Photo: Jim Loring/Tearfund

From: Footsteps 56

Advice on how communities can prepare for the unexpected

by Roshan Mendis.

Sri Lanka is an island with rich and varied vegetation. In the past, most major disasters have been linked to excessive rainfall. In 1999, however, the monsoon failed. People in the south of the island waited hopefully for the next monsoon. But then the next two monsoons also failed to arrive. This meant there had been no rain for 21 months. Wells and rivers became dry.

Paddy rice, which is the main crop and depends heavily on water, was the worst affected. Coconut was another crop that provided an important source of income in the region. Vast areas of trees dried up, losing all their leaves and fruit, leaving only the bare treetops. Many were only fit to be cut for timber, leaving their owners without any income until replanted trees could bear fruit. Farmers were left with huge debts after losing three rice harvests and all their coconuts. Many left their villages to look for work in the cities in order to support their families. Some even resorted to suicide.

The government ignored the crisis, but after two years it finally declared the drought an emergency, though still lacked resources to meet people’s needs. 1.5 million people were affected by the drought, which was the worst in living memory.

Practical help

LEADS (Lanka Evangelical Alliance Development Service), is a Christian relief and development agency based in Colombo. LEADS runs a wide variety of programmes, including community development, housing, drug rehabilitation, peace building and disaster relief work.

Upon hearing about the plight of the villagers in the south, they informed the Christian community in and around Colombo and began raising funds for the LEADS Drought Relief Project. Many private organisations, churches and individuals responded, making generous donations. This enabled LEADS to provide storage tanks and water supply to badly affected villages. Within two days, they had supplied 20 villages with water storage facilities and water. The Buddhist monk of each locality was invited to accompany them in the distribution of the tanks.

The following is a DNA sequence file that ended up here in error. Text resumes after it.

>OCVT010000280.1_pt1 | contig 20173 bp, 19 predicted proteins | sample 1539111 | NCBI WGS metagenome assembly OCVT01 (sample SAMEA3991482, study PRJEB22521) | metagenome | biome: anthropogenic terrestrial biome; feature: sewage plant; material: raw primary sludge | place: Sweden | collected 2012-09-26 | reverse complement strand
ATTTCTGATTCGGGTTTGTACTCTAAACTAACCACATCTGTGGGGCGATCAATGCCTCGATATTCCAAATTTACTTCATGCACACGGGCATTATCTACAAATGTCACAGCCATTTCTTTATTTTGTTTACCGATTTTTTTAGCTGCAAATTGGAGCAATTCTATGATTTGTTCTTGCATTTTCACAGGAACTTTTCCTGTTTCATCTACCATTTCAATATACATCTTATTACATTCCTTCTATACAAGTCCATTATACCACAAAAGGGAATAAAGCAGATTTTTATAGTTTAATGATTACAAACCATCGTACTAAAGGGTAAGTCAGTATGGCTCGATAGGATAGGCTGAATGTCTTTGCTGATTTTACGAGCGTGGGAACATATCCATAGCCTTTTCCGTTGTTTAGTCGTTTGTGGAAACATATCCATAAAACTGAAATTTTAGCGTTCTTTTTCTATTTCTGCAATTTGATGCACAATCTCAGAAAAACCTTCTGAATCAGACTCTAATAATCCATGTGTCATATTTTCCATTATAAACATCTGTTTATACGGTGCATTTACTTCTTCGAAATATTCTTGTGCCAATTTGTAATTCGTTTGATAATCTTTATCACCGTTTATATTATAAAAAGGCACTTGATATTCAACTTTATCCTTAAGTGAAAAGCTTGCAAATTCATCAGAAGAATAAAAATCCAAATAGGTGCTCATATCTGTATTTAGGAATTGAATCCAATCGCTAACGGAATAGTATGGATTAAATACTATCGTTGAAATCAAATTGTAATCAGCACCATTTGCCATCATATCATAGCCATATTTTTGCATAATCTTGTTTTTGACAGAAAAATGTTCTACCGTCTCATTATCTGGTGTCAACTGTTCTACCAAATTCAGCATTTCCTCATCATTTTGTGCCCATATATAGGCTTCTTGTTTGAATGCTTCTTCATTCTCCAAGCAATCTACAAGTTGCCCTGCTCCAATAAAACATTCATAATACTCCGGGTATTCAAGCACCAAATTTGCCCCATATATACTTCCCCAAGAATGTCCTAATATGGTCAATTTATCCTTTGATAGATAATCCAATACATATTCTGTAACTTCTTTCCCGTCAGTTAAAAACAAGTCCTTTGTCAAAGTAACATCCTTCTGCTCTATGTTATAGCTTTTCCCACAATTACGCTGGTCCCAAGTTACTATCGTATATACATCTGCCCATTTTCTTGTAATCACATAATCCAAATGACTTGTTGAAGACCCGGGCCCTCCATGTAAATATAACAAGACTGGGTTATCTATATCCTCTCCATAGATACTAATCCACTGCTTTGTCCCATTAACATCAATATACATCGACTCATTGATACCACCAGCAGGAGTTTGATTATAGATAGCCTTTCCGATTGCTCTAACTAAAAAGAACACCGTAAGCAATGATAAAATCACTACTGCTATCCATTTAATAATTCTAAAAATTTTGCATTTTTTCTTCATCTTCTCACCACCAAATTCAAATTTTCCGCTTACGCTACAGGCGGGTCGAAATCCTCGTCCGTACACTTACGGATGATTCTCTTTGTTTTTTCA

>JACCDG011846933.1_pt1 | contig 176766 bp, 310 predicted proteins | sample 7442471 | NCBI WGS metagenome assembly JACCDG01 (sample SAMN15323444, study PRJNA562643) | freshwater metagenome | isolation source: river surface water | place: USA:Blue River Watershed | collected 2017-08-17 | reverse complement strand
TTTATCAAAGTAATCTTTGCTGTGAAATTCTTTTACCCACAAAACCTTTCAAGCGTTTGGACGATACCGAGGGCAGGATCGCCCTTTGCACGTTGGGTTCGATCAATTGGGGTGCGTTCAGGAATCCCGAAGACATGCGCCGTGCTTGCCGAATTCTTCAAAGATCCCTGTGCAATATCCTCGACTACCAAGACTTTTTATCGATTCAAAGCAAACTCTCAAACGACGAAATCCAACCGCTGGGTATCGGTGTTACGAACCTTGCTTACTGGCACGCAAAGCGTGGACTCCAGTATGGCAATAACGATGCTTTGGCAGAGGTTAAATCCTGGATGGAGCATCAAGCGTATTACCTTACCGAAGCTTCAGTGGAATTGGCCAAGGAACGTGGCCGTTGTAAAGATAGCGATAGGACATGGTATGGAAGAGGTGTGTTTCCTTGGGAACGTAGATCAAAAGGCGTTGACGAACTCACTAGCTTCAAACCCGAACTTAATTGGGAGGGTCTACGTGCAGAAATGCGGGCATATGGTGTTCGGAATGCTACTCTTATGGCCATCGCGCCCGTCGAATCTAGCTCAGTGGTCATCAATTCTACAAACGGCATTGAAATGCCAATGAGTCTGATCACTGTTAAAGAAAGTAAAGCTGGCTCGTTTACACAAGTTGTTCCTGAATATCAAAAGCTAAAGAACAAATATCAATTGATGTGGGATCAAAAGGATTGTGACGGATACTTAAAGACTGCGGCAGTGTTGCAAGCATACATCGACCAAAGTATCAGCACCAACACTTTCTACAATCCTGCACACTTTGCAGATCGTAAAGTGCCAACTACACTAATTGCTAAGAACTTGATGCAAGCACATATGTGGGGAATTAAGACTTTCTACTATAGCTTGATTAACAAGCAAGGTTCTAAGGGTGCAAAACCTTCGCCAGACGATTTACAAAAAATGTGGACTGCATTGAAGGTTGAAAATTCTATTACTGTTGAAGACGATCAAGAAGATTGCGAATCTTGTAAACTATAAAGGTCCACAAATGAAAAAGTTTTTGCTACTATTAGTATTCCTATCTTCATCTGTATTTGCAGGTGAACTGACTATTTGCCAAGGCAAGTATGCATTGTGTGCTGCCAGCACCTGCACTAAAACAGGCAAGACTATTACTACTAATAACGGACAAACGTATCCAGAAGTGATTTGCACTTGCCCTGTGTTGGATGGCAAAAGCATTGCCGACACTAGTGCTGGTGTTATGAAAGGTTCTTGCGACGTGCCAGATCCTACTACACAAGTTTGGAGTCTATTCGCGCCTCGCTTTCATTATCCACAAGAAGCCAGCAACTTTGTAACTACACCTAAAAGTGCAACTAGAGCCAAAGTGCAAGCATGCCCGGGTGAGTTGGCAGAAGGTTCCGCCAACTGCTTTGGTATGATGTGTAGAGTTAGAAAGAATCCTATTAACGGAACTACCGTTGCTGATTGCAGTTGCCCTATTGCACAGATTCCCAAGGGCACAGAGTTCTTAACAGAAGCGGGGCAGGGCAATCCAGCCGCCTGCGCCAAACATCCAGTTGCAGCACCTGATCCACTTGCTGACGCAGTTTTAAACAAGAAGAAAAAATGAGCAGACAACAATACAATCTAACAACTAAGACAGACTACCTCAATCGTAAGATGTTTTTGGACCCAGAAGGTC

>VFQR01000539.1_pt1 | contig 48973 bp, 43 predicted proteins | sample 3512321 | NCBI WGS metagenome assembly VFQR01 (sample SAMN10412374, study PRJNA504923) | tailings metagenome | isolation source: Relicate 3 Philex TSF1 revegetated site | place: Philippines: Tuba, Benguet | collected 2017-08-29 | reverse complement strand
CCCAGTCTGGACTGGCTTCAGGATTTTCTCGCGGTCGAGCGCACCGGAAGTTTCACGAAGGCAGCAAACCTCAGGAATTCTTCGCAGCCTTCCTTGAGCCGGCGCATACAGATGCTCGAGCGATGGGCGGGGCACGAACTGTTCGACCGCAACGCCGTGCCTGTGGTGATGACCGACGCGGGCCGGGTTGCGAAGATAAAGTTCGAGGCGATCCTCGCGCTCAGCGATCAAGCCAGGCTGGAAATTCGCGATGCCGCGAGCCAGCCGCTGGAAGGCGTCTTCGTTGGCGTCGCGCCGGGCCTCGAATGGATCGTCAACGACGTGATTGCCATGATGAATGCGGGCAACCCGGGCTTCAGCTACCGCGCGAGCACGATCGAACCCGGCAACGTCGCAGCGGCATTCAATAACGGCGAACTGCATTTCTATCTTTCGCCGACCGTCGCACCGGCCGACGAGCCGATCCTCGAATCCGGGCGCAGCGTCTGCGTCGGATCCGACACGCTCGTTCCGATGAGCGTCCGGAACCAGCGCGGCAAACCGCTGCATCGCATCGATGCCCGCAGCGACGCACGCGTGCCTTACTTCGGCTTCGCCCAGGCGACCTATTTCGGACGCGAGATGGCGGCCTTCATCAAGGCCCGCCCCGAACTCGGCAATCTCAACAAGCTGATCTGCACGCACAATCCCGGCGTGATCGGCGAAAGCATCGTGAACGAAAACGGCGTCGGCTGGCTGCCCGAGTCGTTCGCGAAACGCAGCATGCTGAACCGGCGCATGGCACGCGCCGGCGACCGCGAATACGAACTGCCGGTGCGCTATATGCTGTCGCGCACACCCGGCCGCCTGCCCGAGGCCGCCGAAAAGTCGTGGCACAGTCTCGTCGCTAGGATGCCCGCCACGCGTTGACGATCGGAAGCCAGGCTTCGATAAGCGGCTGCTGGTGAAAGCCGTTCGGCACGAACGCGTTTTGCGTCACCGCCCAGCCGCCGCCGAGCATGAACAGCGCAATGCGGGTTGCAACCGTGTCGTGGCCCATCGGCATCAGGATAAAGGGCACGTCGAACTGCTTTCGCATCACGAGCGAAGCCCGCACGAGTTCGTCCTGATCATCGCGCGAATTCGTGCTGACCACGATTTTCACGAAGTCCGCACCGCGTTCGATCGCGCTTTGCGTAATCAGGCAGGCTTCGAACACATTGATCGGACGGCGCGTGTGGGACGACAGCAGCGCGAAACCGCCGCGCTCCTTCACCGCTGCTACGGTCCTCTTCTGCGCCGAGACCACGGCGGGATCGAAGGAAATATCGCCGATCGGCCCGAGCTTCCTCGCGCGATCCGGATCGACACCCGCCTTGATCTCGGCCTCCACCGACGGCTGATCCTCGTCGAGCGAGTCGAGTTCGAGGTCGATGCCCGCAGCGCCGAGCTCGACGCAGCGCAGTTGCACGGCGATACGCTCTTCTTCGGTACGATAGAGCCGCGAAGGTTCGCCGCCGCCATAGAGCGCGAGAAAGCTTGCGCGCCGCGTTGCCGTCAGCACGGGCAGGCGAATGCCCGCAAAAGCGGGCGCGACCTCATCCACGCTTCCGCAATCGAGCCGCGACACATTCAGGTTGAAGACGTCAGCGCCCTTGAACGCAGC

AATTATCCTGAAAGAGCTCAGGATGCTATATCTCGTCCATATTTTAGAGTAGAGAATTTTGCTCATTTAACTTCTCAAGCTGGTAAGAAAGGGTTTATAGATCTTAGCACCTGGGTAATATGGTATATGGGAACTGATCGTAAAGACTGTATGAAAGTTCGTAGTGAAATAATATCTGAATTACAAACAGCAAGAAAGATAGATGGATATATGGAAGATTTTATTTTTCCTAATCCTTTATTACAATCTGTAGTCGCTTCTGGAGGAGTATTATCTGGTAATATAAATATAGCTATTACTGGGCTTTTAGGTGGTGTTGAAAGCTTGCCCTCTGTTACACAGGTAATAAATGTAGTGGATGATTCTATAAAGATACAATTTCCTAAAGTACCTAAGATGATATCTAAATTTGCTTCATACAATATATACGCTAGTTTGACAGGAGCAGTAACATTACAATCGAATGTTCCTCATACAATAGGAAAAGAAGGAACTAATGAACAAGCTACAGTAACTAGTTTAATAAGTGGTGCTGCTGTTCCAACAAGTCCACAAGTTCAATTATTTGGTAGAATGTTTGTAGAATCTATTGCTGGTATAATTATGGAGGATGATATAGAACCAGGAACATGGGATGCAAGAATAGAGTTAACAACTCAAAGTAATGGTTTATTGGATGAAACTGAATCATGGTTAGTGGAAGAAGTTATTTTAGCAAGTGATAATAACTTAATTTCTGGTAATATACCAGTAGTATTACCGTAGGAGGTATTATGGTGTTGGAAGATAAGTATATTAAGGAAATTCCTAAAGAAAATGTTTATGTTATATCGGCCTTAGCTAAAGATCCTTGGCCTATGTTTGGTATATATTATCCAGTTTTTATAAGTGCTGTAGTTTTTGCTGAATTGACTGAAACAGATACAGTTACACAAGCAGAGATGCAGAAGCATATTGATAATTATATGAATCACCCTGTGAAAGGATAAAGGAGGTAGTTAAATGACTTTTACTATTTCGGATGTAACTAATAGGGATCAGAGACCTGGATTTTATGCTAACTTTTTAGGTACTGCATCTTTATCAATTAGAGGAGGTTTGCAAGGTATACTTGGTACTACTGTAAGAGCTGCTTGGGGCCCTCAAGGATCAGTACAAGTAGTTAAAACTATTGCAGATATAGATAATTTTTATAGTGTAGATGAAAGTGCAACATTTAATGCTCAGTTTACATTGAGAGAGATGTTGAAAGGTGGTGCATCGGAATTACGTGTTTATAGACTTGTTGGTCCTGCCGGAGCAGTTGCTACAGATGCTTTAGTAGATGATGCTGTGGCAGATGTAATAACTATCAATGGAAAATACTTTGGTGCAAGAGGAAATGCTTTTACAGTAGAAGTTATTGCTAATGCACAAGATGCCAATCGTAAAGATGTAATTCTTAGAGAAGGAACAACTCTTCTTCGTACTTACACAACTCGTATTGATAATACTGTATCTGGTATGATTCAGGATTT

LEADS decided to provide water storage facilities rather than bottled water or food rations, so that in the long term the tanks could be used to store rainwater. Their immediate response was to provide water storage tanks of 2,000 and 1,000 litre capacity and drinking water for over 11,000 families in nearly 90 villages.

Next they asked villages to form water committees. These included members of at least 20 families from each village, in order to avoid conflicts in distribution. These committees then worked closely with the rural development officer and with the local authorities. LEADS insists that there has to be full involvement and agreement within the community for any work planned.

LEADS also worked to develop more long-term drought mitigation measures such as providing and improving access to open wells. The wells varied in their use – some were for drinking water and some for agricultural use. Of the 40 wells dug, each one produced fresh water, even in areas where other drilling had failed or had yielded only saline water. Each well supplies at least 30 families with drinking water.

Physical and spiritual impact 

The quick response of LEADS staff increased credibility and trust in the organisation. The relief supplied met an urgent need within the community. The churches were able to share the love of Christ in a practical way, at a time when considerable opposition to Christians exists, particularly in the south of Sri Lanka.

Villagers realised that at their time of need it was the Christians who had responded. Many people were touched, both by the practical help given and the loving manner in which it was given. LEADS’ response strengthened the witness and credibility of the local churches as well and opened the doors for more development work in the area.

Advocacy work

LEADS have also worked to persuade some of the banks to be more under-standing in dealing with people who are in debt due to the drought. As a result, farmers have found some relief in paying back their loans and in regaining their dignity. It has also given them hope that the end of the drought may bring a return to profit instead of remaining in debt.

The work still continues, with plans for a water-harvesting project for 500 farmers collecting rainwater run-off. This work should lessen the impact of any future drought. This is being planned in co-operation with the University of Moratuwa and the Department of Irrigation.

Roshan Mendis is the Director for Community Development, Relief and Church Relations of LEADS, Sri Lanka. The address is 25 Hospital Road, Dehiwela, Sri Lanka. E-mail: leads@stmail.lk 

 

Learning points

Similarly Tagged Content

Share this resource

If you found this resource useful, please share it with others so they can benefit too